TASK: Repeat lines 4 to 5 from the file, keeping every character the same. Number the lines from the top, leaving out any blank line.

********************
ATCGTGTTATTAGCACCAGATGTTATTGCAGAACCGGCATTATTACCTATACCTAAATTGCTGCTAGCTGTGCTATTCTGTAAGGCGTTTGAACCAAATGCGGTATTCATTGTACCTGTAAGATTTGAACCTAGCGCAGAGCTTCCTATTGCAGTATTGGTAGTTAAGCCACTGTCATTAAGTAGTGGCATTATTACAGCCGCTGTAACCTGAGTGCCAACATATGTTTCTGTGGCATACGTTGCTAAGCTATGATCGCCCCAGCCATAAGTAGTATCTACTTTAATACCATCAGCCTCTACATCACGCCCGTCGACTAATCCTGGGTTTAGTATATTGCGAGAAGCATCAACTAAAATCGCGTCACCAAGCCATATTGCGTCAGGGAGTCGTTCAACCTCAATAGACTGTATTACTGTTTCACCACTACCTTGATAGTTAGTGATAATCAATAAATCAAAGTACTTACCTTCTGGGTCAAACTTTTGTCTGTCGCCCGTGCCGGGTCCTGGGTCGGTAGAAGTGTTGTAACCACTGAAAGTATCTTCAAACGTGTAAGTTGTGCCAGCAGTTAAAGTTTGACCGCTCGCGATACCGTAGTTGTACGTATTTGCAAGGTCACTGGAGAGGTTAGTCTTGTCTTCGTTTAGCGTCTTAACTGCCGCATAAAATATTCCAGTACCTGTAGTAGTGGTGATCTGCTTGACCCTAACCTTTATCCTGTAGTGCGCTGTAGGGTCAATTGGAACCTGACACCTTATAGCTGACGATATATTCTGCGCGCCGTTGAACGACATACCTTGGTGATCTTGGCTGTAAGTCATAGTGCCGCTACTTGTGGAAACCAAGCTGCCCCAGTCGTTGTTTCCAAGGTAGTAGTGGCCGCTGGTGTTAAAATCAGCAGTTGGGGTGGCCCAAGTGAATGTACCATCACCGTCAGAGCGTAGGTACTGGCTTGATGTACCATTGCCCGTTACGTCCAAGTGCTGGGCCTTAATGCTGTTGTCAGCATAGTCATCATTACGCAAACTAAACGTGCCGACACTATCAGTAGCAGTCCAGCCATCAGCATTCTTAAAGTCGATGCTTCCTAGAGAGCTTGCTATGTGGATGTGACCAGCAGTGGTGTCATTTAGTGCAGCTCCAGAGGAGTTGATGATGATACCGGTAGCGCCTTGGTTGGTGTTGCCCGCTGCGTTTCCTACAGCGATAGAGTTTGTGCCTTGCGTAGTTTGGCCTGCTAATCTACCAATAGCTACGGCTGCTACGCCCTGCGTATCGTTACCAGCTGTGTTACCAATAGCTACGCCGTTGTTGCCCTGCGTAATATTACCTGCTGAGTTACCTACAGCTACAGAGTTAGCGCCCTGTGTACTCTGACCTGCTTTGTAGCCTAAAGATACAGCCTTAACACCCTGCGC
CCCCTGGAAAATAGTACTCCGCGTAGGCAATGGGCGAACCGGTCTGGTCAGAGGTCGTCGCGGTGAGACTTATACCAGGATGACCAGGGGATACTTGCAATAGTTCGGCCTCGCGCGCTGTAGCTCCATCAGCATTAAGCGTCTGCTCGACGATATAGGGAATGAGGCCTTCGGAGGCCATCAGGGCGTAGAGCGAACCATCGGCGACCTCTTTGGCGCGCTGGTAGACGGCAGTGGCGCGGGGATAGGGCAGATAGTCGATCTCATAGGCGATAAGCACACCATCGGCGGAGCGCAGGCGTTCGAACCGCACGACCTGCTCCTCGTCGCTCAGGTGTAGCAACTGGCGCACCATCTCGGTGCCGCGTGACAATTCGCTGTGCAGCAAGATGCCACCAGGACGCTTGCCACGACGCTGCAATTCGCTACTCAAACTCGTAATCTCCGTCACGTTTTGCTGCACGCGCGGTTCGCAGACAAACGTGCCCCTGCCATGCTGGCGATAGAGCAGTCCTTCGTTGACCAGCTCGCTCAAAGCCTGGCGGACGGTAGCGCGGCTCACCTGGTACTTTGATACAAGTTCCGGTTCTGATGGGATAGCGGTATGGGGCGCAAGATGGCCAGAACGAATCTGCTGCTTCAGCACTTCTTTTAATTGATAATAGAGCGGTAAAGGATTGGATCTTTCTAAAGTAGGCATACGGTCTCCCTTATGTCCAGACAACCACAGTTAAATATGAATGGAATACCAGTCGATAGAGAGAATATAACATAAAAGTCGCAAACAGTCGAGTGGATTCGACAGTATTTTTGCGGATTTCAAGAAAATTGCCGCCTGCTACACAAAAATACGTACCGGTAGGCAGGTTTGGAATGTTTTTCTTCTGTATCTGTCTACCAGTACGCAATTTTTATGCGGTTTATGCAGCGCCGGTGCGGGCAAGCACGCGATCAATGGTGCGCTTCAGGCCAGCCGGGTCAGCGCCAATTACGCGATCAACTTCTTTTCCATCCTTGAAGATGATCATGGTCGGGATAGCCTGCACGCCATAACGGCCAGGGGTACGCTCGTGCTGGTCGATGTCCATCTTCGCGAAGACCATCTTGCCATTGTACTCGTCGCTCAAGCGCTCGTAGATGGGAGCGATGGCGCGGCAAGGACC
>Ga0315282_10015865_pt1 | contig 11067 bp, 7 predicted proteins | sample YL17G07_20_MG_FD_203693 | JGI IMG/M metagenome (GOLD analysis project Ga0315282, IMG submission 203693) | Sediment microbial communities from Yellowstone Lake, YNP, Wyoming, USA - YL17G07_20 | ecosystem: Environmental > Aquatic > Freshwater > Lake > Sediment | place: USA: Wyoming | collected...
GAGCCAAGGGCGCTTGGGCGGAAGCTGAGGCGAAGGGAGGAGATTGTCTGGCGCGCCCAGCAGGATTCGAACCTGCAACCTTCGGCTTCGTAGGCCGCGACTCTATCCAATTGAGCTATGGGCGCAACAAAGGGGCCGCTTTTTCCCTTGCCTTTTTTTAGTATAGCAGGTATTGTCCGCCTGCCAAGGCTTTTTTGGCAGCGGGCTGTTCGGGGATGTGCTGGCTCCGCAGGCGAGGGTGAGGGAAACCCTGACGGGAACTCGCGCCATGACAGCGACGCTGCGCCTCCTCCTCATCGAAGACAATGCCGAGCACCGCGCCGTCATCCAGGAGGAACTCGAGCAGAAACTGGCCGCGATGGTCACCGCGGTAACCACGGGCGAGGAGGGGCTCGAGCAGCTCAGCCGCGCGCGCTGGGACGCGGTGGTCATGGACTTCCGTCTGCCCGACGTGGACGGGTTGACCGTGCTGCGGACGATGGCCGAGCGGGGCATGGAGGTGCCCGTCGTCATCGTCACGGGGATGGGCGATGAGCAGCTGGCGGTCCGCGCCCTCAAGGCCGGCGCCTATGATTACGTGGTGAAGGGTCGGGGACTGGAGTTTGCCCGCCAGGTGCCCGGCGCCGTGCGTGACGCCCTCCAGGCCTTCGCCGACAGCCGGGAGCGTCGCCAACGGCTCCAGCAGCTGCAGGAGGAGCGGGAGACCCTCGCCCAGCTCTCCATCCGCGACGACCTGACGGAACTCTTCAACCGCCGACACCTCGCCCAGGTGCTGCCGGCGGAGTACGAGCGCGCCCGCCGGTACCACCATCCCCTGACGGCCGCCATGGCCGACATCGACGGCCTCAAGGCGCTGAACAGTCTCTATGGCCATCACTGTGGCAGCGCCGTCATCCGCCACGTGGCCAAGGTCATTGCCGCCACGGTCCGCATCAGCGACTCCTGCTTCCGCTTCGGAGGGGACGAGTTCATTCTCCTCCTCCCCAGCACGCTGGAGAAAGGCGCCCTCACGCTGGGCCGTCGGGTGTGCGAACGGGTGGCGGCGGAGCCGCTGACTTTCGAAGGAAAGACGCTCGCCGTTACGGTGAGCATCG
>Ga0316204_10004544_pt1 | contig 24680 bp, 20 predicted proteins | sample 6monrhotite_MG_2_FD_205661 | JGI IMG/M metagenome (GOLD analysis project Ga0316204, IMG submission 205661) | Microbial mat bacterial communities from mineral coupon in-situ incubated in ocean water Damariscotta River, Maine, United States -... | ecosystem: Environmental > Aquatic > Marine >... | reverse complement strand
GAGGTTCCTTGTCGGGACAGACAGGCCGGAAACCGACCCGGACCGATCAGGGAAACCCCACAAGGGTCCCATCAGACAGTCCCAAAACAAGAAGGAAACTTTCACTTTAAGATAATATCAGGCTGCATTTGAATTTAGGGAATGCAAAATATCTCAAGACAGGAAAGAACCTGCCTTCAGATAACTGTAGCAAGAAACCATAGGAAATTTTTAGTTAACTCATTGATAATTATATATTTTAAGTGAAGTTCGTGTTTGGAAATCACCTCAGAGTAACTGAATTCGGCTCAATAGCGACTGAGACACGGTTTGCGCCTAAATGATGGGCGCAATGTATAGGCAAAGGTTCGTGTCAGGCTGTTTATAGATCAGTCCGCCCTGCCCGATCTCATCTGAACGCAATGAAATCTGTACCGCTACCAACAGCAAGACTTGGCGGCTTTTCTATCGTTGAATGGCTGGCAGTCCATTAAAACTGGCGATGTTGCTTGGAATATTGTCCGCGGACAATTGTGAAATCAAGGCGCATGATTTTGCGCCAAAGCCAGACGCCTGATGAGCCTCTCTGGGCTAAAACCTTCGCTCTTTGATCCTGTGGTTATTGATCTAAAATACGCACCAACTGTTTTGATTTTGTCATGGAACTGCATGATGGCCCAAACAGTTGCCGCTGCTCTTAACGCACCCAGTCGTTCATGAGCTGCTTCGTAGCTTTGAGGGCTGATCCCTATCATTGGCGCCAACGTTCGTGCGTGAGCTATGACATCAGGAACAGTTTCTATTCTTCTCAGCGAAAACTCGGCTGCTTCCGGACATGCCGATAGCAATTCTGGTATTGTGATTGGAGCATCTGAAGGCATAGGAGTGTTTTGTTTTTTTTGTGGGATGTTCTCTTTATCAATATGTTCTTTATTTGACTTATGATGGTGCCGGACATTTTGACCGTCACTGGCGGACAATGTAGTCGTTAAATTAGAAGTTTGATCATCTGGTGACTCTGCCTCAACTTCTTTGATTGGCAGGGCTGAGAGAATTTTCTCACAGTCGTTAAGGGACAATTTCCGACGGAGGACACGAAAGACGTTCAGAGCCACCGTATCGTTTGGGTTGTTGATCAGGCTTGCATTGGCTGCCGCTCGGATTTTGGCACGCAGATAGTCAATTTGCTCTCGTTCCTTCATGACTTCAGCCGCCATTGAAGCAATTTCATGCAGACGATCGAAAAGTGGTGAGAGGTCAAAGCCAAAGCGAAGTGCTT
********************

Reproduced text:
GAGCCAAGGGCGCTTGGGCGGAAGCTGAGGCGAAGGGAGGAGATTGTCTGGCGCGCCCAGCAGGATTCGAACCTGCAACCTTCGGCTTCGTAGGCCGCGACTCTATCCAATTGAGCTATGGGCGCAACAAAGGGGCCGCTTTTTCCCTTGCCTTTTTTTAGTATAGCAGGTATTGTCCGCCTGCCAAGGCTTTTTTGGCAGCGGGCTGTTCGGGGATGTGCTGGCTCCGCAGGCGAGGGTGAGGGAAACCCTGACGGGAACTCGCGCCATGACAGCGACGCTGCGCCTCCTCCTCATCGAAGACAATGCCGAGCACCGCGCCGTCATCCAGGAGGAACTCGAGCAGAAACTGGCCGCGATGGTCACCGCGGTAACCACGGGCGAGGAGGGGCTCGAGCAGCTCAGCCGCGCGCGCTGGGACGCGGTGGTCATGGACTTCCGTCTGCCCGACGTGGACGGGTTGACCGTGCTGCGGACGATGGCCGAGCGGGGCATGGAGGTGCCCGTCGTCATCGTCACGGGGATGGGCGATGAGCAGCTGGCGGTCCGCGCCCTCAAGGCCGGCGCCTATGATTACGTGGTGAAGGGTCGGGGACTGGAGTTTGCCCGCCAGGTGCCCGGCGCCGTGCGTGACGCCCTCCAGGCCTTCGCCGACAGCCGGGAGCGTCGCCAACGGCTCCAGCAGCTGCAGGAGGAGCGGGAGACCCTCGCCCAGCTCTCCATCCGCGACGACCTGACGGAACTCTTCAACCGCCGACACCTCGCCCAGGTGCTGCCGGCGGAGTACGAGCGCGCCCGCCGGTACCACCATCCCCTGACGGCCGCCATGGCCGACATCGACGGCCTCAAGGCGCTGAACAGTCTCTATGGCCATCACTGTGGCAGCGCCGTCATCCGCCACGTGGCCAAGGTCATTGCCGCCACGGTCCGCATCAGCGACTCCTGCTTCCGCTTCGGAGGGGACGAGTTCATTCTCCTCCTCCCCAGCACGCTGGAGAAAGGCGCCCTCACGCTGGGCCGTCGGGTGTGCGAACGGGTGGCGGCGGAGCCGCTGACTTTCGAAGGAAAGACGCTCGCCGTTACGGTGAGCATCG
>Ga0316204_10004544_pt1 | contig 24680 bp, 20 predicted proteins | sample 6monrhotite_MG_2_FD_205661 | JGI IMG/M metagenome (GOLD analysis project Ga0316204, IMG submission 205661) | Microbial mat bacterial communities from mineral coupon in-situ incubated in ocean water Damariscotta River, Maine, United States -... | ecosystem: Environmental > Aquatic > Marine >... | reverse complement strand